If you're a parent using Apple's AirTag item tracker, you need to know about this deadly hazard

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If you're a parent using Apple's AirTag item tracker, you need to know about this deadly hazard
One of the features of Apple's AirTag tracking device is the fact that the battery can be replaced by the user. But that is actually a negative according to a retail chain in Australia called Officeworks. On Reddit (via GizmodoAustralia) potential AirTag buyers discovered that they could no longer purchase the product in-store or online from the retailer.

AirTag device banned by Australian retailer as a possible choking hazard for children


According to one Redditor who was hoping to use a voucher he obtained from Officeworks to buy the tracking device, a store employee told him that the chain had pulled it because the small button battery that powers each AirTag is easily accessible by curious children. And we're sure you can imagine what is next; the children put the battery in their mouths and it becomes a choking hazard. Meanwhile, the Australian Competition and Consumer Commission (ACCC), the regulator in charge of protecting consumers in the country, has verified this to Gizmodo Australia.



An Officeworks spokesperson, commenting on the chain's decision to pull the AirTag item tracker via email, wrote, "The Apple Air Tag range will temporarily be unavailable for purchase from Officeworks. The product will not be stocked by Officeworks until further guidance is provided from the Australian Competition and Consumer Commission. Officeworks continues to work with Apple to address any safety concerns."

While the official response from Officeworks didn't mention the concern about children putting the product's battery in their mouth. However, Apple's response hints that this is the problem as the the company said, "AirTag is designed to meet international child safety standards, including those in Australia, by requiring a two step push-and-turn mechanism to access the user-replaceable battery. We are following the regulations closely and are working to ensure that our products will meet or exceed new standards, including those for package labeling, well ahead of the timeline required."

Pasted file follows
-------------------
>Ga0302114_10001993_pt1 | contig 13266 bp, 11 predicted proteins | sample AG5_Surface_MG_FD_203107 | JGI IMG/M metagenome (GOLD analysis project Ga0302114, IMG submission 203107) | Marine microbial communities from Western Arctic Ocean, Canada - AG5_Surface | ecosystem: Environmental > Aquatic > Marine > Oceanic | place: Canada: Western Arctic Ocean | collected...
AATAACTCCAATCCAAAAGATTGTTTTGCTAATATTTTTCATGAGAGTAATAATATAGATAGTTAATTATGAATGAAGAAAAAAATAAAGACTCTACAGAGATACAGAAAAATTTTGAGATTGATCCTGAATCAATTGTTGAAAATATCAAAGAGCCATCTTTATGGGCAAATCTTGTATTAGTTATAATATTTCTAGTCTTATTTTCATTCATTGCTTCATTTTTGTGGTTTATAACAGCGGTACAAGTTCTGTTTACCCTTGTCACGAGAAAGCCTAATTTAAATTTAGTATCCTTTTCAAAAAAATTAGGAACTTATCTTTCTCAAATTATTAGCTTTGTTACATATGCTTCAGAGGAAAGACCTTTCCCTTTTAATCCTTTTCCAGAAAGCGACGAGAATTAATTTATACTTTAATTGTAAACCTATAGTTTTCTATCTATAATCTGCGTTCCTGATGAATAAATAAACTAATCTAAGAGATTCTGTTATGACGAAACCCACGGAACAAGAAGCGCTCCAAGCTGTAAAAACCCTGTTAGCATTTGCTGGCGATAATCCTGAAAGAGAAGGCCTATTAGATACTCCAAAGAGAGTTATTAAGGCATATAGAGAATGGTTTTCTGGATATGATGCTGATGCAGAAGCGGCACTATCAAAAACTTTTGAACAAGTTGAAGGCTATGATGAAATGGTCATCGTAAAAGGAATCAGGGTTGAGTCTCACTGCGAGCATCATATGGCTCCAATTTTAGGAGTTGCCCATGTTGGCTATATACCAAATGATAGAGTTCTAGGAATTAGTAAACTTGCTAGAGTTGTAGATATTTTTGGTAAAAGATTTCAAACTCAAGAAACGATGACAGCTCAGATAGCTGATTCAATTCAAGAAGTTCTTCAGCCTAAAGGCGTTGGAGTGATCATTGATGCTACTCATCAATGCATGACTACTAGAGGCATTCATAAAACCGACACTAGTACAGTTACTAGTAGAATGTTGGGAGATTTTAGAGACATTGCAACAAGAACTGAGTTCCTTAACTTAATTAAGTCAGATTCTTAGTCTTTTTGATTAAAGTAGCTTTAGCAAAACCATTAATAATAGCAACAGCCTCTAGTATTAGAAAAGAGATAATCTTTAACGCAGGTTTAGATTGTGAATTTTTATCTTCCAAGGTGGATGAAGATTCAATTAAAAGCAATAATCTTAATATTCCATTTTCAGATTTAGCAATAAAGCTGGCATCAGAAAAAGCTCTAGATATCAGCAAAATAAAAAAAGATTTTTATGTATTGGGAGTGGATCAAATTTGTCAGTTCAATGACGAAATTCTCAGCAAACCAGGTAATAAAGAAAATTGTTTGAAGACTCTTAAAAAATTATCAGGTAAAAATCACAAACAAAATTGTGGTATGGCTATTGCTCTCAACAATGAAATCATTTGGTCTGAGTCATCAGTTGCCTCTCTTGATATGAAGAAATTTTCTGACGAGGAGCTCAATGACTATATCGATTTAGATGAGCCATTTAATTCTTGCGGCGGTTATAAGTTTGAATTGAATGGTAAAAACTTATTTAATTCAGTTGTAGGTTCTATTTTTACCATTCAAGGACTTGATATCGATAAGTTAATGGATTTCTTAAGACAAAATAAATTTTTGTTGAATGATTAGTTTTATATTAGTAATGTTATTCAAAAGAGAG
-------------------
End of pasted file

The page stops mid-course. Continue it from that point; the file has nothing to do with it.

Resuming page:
Australia is sensitive to the issue of children swallowing button batteries since three children have died from doing this since 2013 and 20 kids visit an ER on average each week. In 2020, the ACCC ran a countrywide promotion warning about the dangers of button batteries. Apple is reportedly working on revising the AirTag packaging and adding warnings in Australia to comply with new regulations that take place on June 21st 2022.

Introduced and released last month, the AirTag system works with the U1 ultra-wideband chip found in iPhone 11 and iPhone 12 series models to give precise directions to find a missing or lost item. Older iPhone models use Bluetooth to help users find items lost nearby. In Lost Mode, nearly one billion active Apple devices will receive a notification when they are close to an AirTag. Tapping the AirTag to their NFC enabled phone (including an Android device) will reveal information to contact the owner of the lost item.

The ACCC has certain rules that suppliers must follow and it hints that Apple should have taken action before shipping the product. In a statement, the retailer stated that "If a supplier finds that a product they supply is unsafe, the ACCC expects the supplier to conduct a voluntary recall to advise consumers of the risk, address the safety issue, or remove the product from the market. If a supplier becomes aware of a serious injury, illness or death caused by a product they supply, the supplier must make a mandatory injury report through the Product Safety Australia website."

So far, there are no reports that anyone has been hurt by an Apple AirTag. And in Australia, the device is available from certain retailers indicating that the ACCC has yet to issue any nationwide ban involving Apple's AirTag device. The AirTag uses the CR2032 button battery that is used on glucometers (which measure diabetic's blood sugar), some clocks, and other devices.
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